The Everyday Zip is boxier than any other bag I’ve owned, but it still sat nicely under the airplane seat, while the 50L Base Camp (slightly compressed) fit in the overhead pin. I’m not sure how I managed to bring both on board, but I did (thanks, American Airlines!), and so, despite the large load of stuff, it all packed well together.
So what did I learn?
I learned that I love the internal FlexFold dividers. I’ve gone through many dedicated camera bags during the past ten years, and these dividers are some of my favorite. In my experience of other premium bags, the dividers are extremely padded, which can ultimately take up a lot of real estate in a bag while not offering a lot of customization. These FlexFold’s bring a new way of systematizing things while adding just enough padding. On my Minnesota trip, I had neatly organized the compartments to fit my gear, and in Mexico City, I removed the dividers to create one main compartment. As I try to avoid owning an abundance of things, I want my items to be functional and multi purposeful. And this backpack allowed me to go from a dedicated camera bag to a regular bag. Furthermore, the outer exterior is protected enough that I feel confident that everything stays safe and protected.
Perhaps a simple thing, but I enjoyed the external carry system. I frequently used this on both trips to place a jacket or scarf and appreciated how easily the straps were to attach and detach.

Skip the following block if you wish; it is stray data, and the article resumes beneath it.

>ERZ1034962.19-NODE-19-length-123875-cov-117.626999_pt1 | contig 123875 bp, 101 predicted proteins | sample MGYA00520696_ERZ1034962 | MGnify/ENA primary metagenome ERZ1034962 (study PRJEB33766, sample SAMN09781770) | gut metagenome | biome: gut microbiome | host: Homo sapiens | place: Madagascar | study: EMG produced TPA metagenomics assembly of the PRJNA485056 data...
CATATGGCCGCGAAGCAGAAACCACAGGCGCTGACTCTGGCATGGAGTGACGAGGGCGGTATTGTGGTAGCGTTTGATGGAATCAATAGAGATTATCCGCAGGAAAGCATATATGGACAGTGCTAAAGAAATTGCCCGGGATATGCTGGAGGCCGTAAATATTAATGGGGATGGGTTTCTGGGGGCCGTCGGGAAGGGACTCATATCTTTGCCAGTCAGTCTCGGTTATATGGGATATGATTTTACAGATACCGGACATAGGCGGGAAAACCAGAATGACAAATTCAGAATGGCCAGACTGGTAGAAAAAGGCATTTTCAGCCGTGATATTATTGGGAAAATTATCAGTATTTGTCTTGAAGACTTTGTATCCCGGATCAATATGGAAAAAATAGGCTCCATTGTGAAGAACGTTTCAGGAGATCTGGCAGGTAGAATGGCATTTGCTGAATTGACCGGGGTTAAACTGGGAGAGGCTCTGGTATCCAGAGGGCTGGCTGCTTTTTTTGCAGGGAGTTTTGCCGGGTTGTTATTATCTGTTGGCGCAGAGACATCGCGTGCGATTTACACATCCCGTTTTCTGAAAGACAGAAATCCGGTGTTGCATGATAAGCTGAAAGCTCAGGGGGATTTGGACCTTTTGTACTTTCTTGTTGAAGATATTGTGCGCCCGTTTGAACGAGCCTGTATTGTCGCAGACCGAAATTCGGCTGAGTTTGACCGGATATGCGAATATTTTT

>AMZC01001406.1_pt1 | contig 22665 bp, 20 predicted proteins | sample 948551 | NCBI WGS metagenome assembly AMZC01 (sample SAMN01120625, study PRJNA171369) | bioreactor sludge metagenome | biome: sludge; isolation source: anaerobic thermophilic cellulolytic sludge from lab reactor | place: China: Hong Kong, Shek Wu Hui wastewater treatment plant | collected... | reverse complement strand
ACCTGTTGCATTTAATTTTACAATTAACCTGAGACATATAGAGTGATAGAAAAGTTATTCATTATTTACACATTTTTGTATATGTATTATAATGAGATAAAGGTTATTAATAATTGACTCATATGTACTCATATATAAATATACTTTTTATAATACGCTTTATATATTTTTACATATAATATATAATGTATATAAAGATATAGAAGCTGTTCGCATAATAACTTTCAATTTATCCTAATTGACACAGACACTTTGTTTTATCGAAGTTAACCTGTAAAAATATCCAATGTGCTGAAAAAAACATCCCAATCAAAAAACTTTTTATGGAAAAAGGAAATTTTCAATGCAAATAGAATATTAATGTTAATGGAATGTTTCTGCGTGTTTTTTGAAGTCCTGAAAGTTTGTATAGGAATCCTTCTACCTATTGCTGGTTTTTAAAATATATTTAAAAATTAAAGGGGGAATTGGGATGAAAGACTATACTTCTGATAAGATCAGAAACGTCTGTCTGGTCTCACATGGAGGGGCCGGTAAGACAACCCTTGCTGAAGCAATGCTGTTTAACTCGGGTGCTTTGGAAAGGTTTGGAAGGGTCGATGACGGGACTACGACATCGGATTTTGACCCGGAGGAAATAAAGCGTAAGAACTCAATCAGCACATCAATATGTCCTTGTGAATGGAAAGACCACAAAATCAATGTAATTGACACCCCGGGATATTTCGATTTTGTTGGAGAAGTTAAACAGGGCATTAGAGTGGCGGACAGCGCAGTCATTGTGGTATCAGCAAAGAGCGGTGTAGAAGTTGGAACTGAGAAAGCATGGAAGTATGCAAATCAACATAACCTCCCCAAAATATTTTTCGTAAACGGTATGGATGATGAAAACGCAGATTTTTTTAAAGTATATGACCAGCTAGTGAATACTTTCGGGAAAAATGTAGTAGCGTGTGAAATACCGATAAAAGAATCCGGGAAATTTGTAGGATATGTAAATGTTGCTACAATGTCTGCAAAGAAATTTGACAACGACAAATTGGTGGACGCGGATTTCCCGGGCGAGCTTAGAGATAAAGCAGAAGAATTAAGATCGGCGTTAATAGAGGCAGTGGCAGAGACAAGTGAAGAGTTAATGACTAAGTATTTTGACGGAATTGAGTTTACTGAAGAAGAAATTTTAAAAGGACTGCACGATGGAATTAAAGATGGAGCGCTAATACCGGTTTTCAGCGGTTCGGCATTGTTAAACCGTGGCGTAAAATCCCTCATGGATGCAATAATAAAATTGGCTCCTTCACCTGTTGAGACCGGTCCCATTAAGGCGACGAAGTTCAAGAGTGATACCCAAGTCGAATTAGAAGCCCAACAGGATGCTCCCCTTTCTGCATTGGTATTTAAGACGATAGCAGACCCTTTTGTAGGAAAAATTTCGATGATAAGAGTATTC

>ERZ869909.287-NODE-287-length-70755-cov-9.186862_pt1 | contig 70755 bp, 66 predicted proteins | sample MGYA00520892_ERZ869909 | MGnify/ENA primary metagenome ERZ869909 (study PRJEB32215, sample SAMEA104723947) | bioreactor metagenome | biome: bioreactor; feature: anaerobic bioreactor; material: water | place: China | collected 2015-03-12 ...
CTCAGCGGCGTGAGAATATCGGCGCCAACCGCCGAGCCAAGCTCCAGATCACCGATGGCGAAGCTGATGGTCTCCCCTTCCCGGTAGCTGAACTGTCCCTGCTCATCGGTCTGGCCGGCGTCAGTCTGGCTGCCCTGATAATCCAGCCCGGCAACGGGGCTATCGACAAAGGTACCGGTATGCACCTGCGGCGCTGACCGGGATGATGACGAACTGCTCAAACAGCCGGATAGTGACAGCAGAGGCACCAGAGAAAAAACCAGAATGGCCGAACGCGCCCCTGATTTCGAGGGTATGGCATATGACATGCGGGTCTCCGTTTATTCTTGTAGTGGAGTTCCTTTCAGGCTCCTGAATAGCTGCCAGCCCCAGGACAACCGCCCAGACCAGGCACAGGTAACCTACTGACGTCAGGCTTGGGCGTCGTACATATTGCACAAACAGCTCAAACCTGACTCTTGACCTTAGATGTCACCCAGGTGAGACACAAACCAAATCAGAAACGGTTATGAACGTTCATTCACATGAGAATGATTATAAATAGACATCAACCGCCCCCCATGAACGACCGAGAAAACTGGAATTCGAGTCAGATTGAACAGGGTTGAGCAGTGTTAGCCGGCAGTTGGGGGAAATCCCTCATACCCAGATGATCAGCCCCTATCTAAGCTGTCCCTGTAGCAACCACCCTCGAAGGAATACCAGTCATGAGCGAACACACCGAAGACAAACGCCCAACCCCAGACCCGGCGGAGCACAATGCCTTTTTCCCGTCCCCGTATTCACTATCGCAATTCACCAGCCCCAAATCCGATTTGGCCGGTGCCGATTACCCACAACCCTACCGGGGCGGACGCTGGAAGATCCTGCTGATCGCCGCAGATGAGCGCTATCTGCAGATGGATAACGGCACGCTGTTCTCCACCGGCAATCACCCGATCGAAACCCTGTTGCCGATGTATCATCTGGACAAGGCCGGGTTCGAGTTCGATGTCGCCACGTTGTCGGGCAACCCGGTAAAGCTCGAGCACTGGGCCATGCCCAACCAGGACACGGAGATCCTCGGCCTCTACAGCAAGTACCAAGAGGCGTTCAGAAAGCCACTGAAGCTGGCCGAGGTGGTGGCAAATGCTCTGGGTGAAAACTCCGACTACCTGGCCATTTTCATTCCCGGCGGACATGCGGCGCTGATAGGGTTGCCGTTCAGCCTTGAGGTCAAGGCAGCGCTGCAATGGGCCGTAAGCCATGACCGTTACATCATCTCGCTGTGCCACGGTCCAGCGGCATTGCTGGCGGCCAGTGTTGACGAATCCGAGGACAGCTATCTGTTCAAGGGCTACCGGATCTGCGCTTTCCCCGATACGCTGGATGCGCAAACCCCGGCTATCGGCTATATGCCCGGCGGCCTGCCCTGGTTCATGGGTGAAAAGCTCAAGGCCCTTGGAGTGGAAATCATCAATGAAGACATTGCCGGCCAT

With that said, a common complaint about the Everyday Zip is the discomfort of the straps. I have a large frame with broad shoulders, and I haven’t experienced any pain. But it’s not particularly comfortable either. Could I carry it for an entire day of travel or work? Yes. Would my shoulders be thrilled? Maybe, 3/5. On a Side note, I do find the Base Camp straps to be incredibly uncomfortable and would like some recommendations for straps or pads that I could replace them with.
Also, I found that the vented mesh on the back did not breathe well. If I were on a long hike in a tropical environment, say a rain forest, I would probably prefer a vented backpack with camera cubes. Better airflow would have been nice, but again, comparing the Everyday Zip to an Osprey is apples to oranges.
When I buy gear, I intend it to last and give me confidence that it can withstand heavy usage. And this pack does that. It’s expensive for what it is, but it’s a price worth paying when carrying camera equipment. As for a regular backpack? I find it overpriced. Own less, but own quality that doesn’t need to be replaced every so often. With Peak Design’s lifetime warranty, I have no doubt that this pack will serve me well for decades to come, whether that may be for photo work, travel, or as a diaper bag. Safe travels.